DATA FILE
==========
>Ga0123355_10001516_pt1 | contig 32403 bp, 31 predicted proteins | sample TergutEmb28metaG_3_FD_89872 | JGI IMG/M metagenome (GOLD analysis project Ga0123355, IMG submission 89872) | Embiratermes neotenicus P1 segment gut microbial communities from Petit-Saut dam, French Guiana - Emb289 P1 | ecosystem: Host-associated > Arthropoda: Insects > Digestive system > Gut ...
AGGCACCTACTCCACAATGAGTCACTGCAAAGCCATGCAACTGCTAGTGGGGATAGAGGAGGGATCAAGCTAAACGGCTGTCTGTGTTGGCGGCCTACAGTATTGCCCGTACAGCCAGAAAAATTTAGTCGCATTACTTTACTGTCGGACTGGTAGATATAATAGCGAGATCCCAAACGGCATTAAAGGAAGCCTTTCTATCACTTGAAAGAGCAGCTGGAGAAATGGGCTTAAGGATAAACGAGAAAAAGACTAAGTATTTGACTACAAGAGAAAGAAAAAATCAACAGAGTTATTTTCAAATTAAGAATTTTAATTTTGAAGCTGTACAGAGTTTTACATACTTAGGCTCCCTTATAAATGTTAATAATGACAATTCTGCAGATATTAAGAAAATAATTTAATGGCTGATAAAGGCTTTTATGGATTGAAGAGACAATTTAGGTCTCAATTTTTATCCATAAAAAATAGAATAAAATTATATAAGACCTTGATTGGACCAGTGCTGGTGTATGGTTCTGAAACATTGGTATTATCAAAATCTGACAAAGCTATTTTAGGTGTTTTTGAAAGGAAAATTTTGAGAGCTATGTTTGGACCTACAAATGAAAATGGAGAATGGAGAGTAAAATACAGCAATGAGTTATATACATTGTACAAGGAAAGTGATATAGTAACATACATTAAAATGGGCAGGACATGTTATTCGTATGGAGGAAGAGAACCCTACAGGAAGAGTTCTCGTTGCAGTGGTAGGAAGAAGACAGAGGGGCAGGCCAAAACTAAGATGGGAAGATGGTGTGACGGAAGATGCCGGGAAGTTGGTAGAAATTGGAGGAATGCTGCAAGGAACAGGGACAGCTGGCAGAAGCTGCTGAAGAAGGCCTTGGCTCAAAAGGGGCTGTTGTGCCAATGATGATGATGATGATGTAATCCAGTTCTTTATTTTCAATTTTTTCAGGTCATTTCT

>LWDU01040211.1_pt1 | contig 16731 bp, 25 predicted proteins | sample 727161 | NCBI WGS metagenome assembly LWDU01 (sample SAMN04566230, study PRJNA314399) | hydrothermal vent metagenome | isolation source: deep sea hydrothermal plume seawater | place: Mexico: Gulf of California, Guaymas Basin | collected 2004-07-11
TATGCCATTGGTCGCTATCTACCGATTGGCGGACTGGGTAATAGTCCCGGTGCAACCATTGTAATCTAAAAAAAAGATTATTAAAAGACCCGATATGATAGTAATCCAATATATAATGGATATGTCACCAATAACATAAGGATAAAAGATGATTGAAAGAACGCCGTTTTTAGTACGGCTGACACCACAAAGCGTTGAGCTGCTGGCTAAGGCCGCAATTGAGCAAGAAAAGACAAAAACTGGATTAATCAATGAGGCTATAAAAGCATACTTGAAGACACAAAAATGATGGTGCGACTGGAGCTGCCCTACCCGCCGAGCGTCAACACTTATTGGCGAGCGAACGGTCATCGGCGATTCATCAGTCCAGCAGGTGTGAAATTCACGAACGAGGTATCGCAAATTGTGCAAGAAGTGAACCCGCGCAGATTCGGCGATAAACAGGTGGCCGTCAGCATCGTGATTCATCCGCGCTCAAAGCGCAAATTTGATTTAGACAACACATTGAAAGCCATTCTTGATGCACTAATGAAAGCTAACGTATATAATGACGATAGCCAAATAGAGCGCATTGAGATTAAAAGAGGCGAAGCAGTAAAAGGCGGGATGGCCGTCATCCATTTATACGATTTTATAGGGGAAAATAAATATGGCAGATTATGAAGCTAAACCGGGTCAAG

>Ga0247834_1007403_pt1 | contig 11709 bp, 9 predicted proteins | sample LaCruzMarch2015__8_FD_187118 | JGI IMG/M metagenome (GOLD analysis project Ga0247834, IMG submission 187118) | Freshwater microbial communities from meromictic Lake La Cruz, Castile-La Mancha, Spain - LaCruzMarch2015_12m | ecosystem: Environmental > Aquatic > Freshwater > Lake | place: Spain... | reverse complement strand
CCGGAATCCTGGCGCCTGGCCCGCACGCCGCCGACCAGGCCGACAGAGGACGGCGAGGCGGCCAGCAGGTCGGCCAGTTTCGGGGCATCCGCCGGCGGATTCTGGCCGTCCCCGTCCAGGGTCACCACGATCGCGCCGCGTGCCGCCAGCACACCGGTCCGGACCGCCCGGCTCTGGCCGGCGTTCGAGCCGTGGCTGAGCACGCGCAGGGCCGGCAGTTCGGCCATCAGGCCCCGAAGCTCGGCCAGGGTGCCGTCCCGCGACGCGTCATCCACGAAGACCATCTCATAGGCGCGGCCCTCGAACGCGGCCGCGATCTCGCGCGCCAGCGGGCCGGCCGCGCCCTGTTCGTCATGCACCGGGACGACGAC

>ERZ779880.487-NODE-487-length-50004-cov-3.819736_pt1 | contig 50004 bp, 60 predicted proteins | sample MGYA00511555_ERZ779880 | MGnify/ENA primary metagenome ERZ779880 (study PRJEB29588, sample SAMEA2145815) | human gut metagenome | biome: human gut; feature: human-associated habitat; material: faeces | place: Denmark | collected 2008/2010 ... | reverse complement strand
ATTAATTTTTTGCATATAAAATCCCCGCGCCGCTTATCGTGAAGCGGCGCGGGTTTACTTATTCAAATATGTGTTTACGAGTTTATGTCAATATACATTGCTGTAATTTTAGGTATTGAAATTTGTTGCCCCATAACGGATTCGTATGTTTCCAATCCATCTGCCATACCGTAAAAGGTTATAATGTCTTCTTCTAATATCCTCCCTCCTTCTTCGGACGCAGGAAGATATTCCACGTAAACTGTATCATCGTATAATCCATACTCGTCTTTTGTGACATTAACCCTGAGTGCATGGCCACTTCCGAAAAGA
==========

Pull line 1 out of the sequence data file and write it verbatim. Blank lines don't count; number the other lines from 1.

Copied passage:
>Ga0123355_10001516_pt1 | contig 32403 bp, 31 predicted proteins | sample TergutEmb28metaG_3_FD_89872 | JGI IMG/M metagenome (GOLD analysis project Ga0123355, IMG submission 89872) | Embiratermes neotenicus P1 segment gut microbial communities from Petit-Saut dam, French Guiana - Emb289 P1 | ecosystem: Host-associated > Arthropoda: Insects > Digestive system > Gut ...